|This biography from the Archives of AskART:|
|Born in New York City on Nov. 9, 1846 into a wealthy family, Eva Fenyes
was well educated in New York, and then studied art in Europe and
Egypt. She was first the wife of General Wm Muse and in 1896
married Dr. Adelbert Fényes. |
Two years were spent in Santa Fe, NM and four years in Europe before
settling in Pasadena in 1897. Despite a crippling arthritis, Mrs.
Fényes spent over 30 years traveling by horse and wagon from San Diego
to Sonoma painting hundreds of watercolors of the California adobes and
Her artistic renderings are of historical importance since many of the
structures depicted are no longer extant. Although she painted
constantly, she chose not to become a professional artist.
Benjamin C. Brown, one of her art teachers, once described her as "Too
accomplished in many phases of art to become proficient in one."
A woman of varied interests, she was equally involved in philanthropy,
history, archaeology, and music until her death in Pasadena on Feb. 3,
1930. Her home on Orange Grove Blvd now houses the Pasadena
Historical Society. The Southwest Museum of Los Angeles has a large
number of her watercolors and in 1950 published a pamphlet entitled Thirty-two Adobe Houses of Old California.
Edan Hughes, "Artists in California, 1786-1940"
Southern California Artists (Nancy Moure); Women Artists of the American West; Ferdinand Perret Files; The Woman Artist in the American West; Artists of the American West (Doris Dawdy); Pasadena Star News, 2-5-1930 (obituary).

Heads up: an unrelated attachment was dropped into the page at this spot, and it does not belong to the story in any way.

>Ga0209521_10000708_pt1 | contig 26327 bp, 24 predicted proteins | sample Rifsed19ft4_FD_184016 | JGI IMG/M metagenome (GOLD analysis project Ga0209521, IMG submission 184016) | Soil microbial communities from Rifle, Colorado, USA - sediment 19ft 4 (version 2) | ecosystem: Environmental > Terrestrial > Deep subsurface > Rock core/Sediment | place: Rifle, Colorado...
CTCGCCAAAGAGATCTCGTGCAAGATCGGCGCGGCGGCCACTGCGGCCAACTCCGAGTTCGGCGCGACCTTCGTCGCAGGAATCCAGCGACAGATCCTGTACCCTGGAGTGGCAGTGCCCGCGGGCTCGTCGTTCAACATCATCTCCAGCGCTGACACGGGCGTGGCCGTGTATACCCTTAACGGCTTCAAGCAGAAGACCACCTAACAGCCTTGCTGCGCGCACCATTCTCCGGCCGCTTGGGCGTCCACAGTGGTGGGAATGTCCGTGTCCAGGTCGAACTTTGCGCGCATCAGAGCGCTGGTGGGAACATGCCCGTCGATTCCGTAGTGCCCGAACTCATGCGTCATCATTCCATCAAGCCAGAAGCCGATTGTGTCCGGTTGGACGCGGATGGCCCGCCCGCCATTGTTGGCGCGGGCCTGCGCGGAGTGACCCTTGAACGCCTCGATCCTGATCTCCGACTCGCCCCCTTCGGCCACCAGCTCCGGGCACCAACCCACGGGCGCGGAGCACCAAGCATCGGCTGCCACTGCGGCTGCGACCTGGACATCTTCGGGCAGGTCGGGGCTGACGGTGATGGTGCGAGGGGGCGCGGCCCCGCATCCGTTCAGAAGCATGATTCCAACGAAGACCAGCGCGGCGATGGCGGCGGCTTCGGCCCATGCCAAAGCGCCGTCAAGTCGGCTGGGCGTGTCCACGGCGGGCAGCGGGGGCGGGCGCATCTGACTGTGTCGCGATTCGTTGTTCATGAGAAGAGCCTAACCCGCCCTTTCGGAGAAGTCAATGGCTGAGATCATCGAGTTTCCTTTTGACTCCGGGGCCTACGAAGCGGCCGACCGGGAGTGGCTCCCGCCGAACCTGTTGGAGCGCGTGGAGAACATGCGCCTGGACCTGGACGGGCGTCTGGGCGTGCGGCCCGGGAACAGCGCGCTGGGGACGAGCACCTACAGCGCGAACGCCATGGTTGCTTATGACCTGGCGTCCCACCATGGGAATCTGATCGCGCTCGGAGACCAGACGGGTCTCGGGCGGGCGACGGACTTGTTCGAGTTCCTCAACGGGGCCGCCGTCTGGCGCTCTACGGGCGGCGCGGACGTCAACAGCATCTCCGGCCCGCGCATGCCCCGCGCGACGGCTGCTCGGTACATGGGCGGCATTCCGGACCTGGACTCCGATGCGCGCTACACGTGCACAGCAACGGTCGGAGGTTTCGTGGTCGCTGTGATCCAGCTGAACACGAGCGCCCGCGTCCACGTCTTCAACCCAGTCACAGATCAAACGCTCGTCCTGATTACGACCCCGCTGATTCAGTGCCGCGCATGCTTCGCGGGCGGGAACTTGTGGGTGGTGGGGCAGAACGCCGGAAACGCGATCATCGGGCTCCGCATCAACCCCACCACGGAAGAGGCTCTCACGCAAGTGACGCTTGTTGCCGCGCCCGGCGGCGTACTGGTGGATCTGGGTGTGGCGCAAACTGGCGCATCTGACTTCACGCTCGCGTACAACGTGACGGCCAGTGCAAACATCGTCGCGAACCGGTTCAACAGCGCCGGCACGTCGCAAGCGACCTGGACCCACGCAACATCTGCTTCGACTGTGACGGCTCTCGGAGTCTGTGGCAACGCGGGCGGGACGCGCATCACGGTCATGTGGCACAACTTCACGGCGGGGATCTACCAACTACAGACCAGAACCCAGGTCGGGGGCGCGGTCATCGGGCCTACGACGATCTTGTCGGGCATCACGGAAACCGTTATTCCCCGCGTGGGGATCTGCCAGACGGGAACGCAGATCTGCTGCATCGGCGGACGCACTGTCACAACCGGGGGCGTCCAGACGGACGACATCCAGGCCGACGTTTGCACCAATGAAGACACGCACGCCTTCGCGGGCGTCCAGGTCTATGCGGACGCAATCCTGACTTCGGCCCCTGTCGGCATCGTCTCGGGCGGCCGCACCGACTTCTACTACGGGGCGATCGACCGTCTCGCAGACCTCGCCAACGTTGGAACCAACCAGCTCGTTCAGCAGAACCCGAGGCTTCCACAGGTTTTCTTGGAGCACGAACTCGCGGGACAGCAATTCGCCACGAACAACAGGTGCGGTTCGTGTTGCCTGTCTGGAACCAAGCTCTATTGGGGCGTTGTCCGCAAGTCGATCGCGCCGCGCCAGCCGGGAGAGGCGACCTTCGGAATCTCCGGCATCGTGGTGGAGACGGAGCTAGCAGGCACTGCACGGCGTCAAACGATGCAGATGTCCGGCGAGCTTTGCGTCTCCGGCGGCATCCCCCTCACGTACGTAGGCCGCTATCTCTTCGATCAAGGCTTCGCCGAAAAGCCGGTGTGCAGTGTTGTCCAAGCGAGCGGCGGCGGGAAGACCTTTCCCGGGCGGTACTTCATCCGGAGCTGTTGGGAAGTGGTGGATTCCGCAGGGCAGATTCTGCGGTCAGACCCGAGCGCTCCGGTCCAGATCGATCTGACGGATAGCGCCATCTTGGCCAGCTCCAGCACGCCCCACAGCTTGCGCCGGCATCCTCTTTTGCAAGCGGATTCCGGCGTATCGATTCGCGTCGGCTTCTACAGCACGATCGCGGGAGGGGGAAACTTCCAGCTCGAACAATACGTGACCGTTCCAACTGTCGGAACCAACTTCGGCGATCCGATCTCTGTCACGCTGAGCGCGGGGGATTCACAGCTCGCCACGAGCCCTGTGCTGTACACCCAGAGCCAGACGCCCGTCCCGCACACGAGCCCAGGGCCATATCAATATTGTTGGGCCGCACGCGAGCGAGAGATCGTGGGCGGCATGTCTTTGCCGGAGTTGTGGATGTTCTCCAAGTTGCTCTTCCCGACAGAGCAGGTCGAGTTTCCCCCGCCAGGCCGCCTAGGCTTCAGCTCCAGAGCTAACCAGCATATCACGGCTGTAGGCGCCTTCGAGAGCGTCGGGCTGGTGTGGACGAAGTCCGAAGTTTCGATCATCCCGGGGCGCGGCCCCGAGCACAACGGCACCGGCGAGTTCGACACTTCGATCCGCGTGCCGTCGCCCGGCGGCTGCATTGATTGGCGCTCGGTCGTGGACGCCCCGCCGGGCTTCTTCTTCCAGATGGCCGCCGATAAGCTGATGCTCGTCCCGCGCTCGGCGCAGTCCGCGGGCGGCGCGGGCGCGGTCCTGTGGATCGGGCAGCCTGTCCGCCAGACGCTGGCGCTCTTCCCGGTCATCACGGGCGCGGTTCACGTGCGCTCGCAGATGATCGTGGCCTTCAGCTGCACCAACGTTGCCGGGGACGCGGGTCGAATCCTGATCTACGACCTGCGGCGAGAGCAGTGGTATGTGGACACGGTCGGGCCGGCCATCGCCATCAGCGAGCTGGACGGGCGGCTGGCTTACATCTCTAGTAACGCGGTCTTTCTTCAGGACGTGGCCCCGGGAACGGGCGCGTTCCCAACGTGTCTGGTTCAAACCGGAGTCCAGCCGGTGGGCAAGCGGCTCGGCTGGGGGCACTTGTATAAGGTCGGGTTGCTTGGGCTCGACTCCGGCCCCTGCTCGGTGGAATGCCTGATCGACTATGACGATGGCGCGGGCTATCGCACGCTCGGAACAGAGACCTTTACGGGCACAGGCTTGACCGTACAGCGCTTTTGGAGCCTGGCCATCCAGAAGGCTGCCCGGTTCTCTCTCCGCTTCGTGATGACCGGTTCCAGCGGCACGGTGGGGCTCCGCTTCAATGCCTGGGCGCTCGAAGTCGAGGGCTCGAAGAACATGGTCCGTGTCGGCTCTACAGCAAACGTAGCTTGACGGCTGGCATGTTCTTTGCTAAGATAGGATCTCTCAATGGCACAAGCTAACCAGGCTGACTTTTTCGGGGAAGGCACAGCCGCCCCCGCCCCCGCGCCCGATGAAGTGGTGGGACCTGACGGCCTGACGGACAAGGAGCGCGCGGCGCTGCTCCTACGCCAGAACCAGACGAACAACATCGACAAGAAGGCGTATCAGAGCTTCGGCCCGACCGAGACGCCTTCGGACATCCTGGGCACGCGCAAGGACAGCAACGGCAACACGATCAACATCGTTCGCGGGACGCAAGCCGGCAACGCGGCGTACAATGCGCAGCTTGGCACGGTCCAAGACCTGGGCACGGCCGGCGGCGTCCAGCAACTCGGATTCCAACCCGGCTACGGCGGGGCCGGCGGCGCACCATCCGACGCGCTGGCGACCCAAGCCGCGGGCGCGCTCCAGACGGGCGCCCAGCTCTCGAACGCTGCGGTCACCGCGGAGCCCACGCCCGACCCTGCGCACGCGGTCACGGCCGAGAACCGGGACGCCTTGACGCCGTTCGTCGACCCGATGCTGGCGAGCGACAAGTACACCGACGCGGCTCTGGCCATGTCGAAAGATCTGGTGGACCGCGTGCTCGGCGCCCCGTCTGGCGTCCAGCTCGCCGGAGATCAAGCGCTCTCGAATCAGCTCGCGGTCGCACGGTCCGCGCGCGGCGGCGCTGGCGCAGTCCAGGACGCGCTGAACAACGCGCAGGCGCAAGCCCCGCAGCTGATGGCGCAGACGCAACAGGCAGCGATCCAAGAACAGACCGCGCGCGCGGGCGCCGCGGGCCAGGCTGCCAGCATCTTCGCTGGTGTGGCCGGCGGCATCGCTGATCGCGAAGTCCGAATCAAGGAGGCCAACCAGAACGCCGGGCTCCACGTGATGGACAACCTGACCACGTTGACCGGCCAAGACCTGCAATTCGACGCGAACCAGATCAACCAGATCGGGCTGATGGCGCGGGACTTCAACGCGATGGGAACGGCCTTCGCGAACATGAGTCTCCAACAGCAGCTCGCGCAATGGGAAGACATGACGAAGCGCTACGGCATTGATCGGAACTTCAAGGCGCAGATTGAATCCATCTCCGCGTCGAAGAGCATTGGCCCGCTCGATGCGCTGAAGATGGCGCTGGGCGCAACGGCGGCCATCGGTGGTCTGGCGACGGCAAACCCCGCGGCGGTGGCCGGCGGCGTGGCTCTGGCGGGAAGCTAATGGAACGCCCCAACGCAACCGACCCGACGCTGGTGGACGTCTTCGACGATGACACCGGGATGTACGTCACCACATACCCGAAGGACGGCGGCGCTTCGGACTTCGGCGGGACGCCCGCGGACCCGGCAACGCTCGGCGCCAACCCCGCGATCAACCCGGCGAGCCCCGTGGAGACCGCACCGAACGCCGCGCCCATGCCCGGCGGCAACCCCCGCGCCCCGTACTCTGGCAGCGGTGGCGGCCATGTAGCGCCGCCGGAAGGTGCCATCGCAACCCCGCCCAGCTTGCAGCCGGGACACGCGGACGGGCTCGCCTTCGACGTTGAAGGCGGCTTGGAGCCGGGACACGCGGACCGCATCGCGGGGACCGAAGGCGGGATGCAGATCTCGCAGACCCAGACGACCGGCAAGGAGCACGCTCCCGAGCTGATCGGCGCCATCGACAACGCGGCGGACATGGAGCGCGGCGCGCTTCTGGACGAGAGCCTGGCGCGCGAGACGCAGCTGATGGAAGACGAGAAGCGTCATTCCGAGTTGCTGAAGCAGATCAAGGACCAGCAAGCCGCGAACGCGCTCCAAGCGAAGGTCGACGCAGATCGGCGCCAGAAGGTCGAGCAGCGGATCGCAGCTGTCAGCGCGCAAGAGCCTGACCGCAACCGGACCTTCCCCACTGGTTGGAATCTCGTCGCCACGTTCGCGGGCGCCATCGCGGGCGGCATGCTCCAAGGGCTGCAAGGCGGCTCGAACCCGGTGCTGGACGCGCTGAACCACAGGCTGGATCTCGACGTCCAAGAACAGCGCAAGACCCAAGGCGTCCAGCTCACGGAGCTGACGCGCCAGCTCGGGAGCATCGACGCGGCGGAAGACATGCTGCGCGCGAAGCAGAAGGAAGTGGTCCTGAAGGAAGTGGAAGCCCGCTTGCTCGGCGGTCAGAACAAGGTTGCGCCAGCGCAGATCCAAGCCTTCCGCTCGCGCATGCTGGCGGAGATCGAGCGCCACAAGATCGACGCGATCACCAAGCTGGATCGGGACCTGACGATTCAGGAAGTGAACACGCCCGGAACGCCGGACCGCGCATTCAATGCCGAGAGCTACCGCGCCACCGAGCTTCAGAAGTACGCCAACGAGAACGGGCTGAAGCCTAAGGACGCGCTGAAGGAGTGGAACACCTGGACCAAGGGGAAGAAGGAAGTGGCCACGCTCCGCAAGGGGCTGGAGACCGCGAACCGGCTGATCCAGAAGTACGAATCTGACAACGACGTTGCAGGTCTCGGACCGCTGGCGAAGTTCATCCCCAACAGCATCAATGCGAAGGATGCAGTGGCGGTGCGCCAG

|Nearly 20,000 biographies can be found in Artists in California 1786-1940 by Edan Hughes and is available for sale ($150). For a full book description and order information please click here.|
|Biography from Pasadena Museum Of History:|
|Eva Scott Fenyes — Her Life and Her Art|
The mansion housing the Pasadena Museum of History bears the Fenyes name, and the story of Eva Scott Fenyes’ life is always of interest to visitors to the Mansion. She was born in New York City in 1849, the daughter of Leonard Scott (of the Scott Publishing Company) and Rebecca Briggs Scott. She studied at private schools in New York and abroad, her refined education and her ability to travel freely, stimulated her natural talent as an artist.
Her first husband was William Muse, Brigadier General of the United States Marine Corps. He was the father of her only child, Leonora Muse Curtin. Eva met her second husband, Dr. Adalbert Fenyes, in Cairo. A physician and entomologist, he was the son of a titled Hungarian. They were married in Budapest in 1896. After a search for the “perfect climate,” Dr. and Mrs. Fenyes decided to settle in Pasadena. They first built a large home on South Orange Grove Boulevard. In 1905 they commissioned the noted architect, Robert Farquhar to build a smaller house at 170 North Orange Grove. It proved to be too small for their many interests, so in 1911 they hired Sylvanus Marston to make additions which included a solarium and a studio for Mrs. Fenyes.